Charleville Forest Castle
Men with great wealth are inclined to indulge in expensive playhouses, and the Gothic Revival Charleville Forest outside the tiny distillery town of Tullamore, County Offaly, is one of the finest of its kind in Europe. It was built by renowned architect Francis Johnston in 1798, and present owners are pleased to show off the secret passages and fantasy dungeons, the extravagance of which hastened the demise of the Bury family fortunes.
The money behind Charleville came from Charles William Bury, a man of wealth and leisure. He had the money to buy himself titles and chunks of history, and was by all accounts a good natured spendthrift. He also enjoyed writing and translating racy verse, and found a wife of tolerant and artistic persuasion. Charleville Forest, full of great and ancient oaks, seemed the perfect setting for a medieval-styled castle, and the idea for its construction, compete with follies, became an obsessive fancy, taking more than a decade to complete and credited for starting a craze of castle construction amongst the Irish gentry.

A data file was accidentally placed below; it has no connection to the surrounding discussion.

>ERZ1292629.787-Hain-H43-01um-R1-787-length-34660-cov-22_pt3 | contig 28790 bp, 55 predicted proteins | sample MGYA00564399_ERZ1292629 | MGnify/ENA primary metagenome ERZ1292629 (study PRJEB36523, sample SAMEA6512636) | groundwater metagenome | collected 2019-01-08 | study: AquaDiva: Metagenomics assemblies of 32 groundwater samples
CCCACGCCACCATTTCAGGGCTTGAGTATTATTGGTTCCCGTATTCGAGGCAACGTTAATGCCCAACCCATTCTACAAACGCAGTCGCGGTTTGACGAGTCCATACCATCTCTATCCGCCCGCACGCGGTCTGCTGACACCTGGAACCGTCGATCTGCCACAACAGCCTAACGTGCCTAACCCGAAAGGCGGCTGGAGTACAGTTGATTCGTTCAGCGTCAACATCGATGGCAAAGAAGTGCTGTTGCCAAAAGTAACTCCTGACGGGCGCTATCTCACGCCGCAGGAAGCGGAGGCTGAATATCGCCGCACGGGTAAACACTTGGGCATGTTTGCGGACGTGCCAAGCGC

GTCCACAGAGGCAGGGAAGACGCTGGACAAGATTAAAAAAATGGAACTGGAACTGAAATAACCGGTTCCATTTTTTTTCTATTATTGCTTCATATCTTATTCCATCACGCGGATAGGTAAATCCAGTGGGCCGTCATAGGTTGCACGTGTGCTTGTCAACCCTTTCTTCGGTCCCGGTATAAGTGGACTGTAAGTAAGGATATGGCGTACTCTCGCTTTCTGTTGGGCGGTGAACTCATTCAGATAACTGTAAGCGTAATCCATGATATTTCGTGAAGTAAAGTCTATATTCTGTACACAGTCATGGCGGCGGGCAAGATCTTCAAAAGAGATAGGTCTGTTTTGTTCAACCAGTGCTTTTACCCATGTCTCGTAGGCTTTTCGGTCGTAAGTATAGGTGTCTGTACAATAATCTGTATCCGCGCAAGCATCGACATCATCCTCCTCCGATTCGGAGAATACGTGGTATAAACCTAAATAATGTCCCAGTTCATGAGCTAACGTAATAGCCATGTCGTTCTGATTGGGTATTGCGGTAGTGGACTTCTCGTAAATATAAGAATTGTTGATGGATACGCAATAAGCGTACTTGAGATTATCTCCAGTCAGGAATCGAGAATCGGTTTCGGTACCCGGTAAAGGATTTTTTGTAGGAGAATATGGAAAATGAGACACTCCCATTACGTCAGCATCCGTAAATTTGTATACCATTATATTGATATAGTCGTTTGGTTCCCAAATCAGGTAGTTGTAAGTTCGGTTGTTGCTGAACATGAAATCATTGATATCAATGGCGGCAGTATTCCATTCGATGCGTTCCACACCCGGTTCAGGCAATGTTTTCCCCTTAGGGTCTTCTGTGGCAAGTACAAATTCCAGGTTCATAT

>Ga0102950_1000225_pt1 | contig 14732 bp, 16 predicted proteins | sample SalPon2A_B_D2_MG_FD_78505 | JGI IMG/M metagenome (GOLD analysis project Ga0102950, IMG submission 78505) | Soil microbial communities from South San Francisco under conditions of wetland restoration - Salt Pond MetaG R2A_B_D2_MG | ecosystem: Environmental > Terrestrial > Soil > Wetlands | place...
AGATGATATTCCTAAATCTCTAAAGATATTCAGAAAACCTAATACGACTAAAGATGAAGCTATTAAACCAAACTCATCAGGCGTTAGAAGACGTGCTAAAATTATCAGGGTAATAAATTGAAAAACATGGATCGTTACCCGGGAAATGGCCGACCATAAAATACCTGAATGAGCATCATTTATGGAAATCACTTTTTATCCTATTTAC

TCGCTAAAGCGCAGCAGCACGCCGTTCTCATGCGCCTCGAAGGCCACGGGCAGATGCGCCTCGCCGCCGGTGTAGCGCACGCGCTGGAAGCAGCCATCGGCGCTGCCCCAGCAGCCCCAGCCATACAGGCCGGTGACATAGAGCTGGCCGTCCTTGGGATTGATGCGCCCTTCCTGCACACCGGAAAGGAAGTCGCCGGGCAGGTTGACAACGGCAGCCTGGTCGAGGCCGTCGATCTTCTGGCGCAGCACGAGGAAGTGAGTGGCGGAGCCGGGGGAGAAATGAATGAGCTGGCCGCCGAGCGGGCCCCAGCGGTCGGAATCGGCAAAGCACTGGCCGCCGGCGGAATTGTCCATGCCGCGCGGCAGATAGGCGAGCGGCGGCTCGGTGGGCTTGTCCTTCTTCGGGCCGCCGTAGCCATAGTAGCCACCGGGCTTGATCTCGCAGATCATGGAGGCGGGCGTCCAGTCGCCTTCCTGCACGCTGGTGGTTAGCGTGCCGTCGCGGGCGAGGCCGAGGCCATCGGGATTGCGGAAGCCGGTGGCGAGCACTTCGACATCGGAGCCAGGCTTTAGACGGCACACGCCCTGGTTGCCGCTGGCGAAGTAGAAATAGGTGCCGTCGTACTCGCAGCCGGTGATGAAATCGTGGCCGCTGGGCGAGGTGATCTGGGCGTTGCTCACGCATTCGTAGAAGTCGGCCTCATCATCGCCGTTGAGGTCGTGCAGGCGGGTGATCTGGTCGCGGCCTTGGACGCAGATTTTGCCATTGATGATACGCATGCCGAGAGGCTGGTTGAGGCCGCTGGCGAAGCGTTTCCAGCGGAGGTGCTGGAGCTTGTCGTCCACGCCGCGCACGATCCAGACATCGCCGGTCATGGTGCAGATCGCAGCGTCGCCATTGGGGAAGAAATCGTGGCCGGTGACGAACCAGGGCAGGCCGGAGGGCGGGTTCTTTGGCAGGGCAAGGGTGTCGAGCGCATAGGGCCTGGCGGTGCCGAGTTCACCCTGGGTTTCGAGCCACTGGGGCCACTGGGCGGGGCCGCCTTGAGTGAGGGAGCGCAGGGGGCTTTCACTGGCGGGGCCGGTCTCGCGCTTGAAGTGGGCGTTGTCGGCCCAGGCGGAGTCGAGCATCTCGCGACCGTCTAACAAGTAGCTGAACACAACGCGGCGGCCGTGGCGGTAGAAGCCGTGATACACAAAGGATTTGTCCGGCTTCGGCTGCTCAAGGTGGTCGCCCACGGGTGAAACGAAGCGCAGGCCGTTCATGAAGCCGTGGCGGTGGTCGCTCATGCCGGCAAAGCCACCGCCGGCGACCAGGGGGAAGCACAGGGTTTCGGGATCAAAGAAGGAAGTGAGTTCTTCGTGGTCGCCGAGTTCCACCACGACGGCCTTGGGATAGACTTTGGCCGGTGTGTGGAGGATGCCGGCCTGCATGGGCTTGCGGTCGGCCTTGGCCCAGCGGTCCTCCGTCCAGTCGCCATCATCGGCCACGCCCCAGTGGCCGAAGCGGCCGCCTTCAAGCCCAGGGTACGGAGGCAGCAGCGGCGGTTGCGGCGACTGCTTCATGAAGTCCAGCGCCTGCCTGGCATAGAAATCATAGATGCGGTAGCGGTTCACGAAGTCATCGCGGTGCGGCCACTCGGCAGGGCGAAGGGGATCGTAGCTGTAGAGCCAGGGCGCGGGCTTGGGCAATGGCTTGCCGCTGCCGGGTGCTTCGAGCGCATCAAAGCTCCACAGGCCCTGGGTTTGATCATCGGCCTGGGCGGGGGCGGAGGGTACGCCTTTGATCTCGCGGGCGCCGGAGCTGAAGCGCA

However, the Burys had for years been living far beyond their means, and the castle contributed considerably to mounting debt – when Charles died in 1835 the estate was impoverished. Inept heirs did nothing to improve matters, and the castle was shut in the mid-19th century. The last heir, Colonel Howard Charles Bury, is famed for having led the first Everest expedition to find a route through Tibet to the North Col in 1921. He loathed Charleville Castle, however, and sold off its contents in a notorious auction in 1948, after which it sat empty and was nearly destroyed by vandals. Fortunately, however, the new owners have lovingly restored it and the castle is now opened to visitors.